Last week I was sitting at the front desk with one of our new teachers, waiting for our students to come in, and she said, "Oh my god, look at this." It was a picture of crying children from the school shooting in Connecticut. She was looking at the news reports online. She started to tell me about what was happening. Meanwhile, our students started to come in. Without even thinking about it, I told her, "Don't look at it right now and don't tell me about it." I didn't look at the news reports until the end of the day, after all our classes were finished. Then I went home, had dinner, and sat at my kitchen table in shock.
I was glad that I waited until I got home.
The great thing about the yoga studio is that it's a sanctuary, a place where you can go to escape, at least for 90 minutes. We don't need to talk about the news there. Anytime a horrible tragedy happens, the news media is saturated with information. It's all over the TV, the papers, Facebook, the radio - you can't get away from it! But at yoga, you can breathe and clear your mind.
As yoga teachers, sometimes we feel like it's part of our job to "say something" during tough times. We want to find the magic words, we want to help our students. It's a strong instinct. But the beauty of the Bikram class is its simplicity. We don't need to say anything - except the dialogue. We just need to take the class through the postures and allow the students to meditate, so that they can find clarity in their own way, in their own time.
Back in 2010, there was a memorial service for Jason Winn just outside the city where I was teaching. Jason was an amazing yoga teacher and a huge presence in the yoga community. (I only had the chance to take his class once, but I'm glad I met him.) Because of the memorial, there were lots of yoga teachers coming into town. I had been out of teacher training for exactly one week - I think I had taught seven classes at that point - and on the morning of the service, a couple of senior studio owners showed up in my class.
I thought, "Oh god, what do I say for them?" because obviously this was a really sad day for these people - they were mourning their friend. And then I thought, "Don't be crazy, Juliana, just teach the class." And that is what I did. Just the dialogue and nothing else, because hey, it was my eighth class, that was all I knew anyway.
Afterwards they both thanked me, and they specifically thanked me for giving them such a clean and simple class. They were so relieved that they didn't get some kind of hokey spiritual "woo-woo" class. A simple dialogue class was "just what they needed," because it allowed them to meditate and relax.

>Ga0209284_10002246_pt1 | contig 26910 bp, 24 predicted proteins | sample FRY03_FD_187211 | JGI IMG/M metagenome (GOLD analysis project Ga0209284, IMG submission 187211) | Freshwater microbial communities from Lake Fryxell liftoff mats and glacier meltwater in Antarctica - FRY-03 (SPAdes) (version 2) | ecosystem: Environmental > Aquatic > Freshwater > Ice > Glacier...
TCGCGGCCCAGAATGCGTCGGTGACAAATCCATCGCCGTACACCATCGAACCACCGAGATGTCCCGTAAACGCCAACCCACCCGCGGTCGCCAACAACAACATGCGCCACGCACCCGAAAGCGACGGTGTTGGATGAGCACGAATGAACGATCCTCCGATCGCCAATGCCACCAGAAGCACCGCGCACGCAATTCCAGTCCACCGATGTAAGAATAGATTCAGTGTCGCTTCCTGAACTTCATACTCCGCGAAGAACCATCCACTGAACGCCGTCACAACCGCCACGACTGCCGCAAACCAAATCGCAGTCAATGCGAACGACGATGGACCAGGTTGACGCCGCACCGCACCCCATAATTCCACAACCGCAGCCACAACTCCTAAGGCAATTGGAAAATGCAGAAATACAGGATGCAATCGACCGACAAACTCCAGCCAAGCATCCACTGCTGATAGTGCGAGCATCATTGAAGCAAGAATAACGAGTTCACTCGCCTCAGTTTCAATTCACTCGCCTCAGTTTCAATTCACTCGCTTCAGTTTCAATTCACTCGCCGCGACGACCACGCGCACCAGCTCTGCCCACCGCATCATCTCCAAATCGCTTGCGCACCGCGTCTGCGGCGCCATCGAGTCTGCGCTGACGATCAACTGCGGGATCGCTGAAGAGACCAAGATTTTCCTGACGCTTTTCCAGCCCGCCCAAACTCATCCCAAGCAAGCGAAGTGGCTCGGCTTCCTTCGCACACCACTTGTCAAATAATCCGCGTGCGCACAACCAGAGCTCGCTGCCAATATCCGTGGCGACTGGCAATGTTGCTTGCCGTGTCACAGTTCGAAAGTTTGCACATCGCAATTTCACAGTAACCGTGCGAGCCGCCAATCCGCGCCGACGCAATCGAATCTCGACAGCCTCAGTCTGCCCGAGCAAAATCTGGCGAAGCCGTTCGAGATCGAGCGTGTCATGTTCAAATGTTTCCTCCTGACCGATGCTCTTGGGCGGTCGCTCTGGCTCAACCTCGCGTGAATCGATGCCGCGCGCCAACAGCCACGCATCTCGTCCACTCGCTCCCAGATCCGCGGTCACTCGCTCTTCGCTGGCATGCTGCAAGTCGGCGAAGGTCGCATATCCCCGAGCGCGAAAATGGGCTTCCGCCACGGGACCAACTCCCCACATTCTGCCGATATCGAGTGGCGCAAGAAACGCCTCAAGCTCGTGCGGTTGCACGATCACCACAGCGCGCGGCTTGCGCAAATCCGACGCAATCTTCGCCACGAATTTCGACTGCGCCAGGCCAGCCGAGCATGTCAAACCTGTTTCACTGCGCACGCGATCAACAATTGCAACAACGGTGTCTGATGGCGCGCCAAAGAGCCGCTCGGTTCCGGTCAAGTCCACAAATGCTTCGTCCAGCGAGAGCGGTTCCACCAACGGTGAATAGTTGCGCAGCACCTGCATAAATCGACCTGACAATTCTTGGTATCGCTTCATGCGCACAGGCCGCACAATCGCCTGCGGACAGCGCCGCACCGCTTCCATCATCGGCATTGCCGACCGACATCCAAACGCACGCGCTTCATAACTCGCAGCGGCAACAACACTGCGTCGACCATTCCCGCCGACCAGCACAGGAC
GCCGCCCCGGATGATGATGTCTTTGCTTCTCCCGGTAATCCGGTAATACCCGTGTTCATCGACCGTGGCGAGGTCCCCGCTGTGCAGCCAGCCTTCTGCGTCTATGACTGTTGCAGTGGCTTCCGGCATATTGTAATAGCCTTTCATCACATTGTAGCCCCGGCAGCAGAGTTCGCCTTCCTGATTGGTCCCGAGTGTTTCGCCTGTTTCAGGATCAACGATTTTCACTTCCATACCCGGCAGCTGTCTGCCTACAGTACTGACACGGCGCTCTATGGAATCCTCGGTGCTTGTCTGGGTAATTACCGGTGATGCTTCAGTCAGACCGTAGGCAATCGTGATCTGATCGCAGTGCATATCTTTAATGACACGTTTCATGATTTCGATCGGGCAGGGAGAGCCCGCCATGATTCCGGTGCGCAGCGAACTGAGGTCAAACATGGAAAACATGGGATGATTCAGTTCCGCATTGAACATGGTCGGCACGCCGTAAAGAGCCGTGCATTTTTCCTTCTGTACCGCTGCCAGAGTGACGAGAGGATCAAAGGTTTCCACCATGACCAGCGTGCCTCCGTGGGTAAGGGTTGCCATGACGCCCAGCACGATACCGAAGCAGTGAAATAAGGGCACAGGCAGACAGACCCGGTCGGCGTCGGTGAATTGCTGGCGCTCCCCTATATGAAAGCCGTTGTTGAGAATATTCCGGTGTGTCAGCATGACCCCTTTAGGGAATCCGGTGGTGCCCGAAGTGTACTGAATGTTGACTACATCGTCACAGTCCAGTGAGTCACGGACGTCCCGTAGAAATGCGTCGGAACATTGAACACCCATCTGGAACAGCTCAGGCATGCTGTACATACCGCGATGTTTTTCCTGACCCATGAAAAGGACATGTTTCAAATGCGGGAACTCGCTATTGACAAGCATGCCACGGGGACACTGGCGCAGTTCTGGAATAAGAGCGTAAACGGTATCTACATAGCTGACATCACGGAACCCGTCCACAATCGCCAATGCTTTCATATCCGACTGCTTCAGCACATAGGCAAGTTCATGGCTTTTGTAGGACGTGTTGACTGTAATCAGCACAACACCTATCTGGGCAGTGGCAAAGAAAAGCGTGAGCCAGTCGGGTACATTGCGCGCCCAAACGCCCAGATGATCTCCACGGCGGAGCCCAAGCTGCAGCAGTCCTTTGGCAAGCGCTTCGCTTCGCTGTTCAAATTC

This really proved a point to me, and years later, I still think of it often. When students are going through a tough time - whether it's a personal tragedy or a national one - they're not in class to hear my opinion. They're not like, "My god, I just buried my mother, I'd better go take Juliana's class so that she can say something profound to make me feel better." Absolutely not! And it's a good thing, because I'm not really good at that stuff! I'm not a therapist. I just know yoga. The students come to the yoga studio for the yoga. They have other people who they will talk to for reassurance and sympathy. I will certainly give as much sympathy and support as possible, if I'm given the opportunity, but I will not make the mistake of thinking that it's my job.
Simplicity is amazing. For me, the Bikram class is a powerful form of meditation, especially when the teacher sticks close to Bikram's words. I've been taking classes from our new teachers lately, who both teach wonderful clean dialogue because it's so fresh for them, and it's amazing how much it sharpens my focus. It helps me forget about the outside world for a while. Sometimes the key to solving a problem or healing a wound is to stop thinking about it. When you have a problem, and you keep thinking and thinking and thinking about it, you just dig yourself into a deeper and deeper hole. You're picking at the wound, so it never has a chance to heal. But when you go to class, and focus on moving your body for 90 minutes, you come out feeling better - less angry, less hurt. Sometimes the solution to your problem just pops into your mind. That is the power of the meditation.
It's easy to invent new and complicated ways of describing the postures; it's a challenge to keep the class simple and clean. That's why I always come back to the dialogue. It's simple and it works.
The world is a crazy place. Sometimes it's wonderful and sometimes it's terrible. But at least we have yoga, this beautiful gift, that allows us to find clarity, time after time. As Bikram says - "When nothing else works - come to me, let me see what I can do." So simple. Just do yoga, and breathe. If more people could learn this, I think it would make the world better.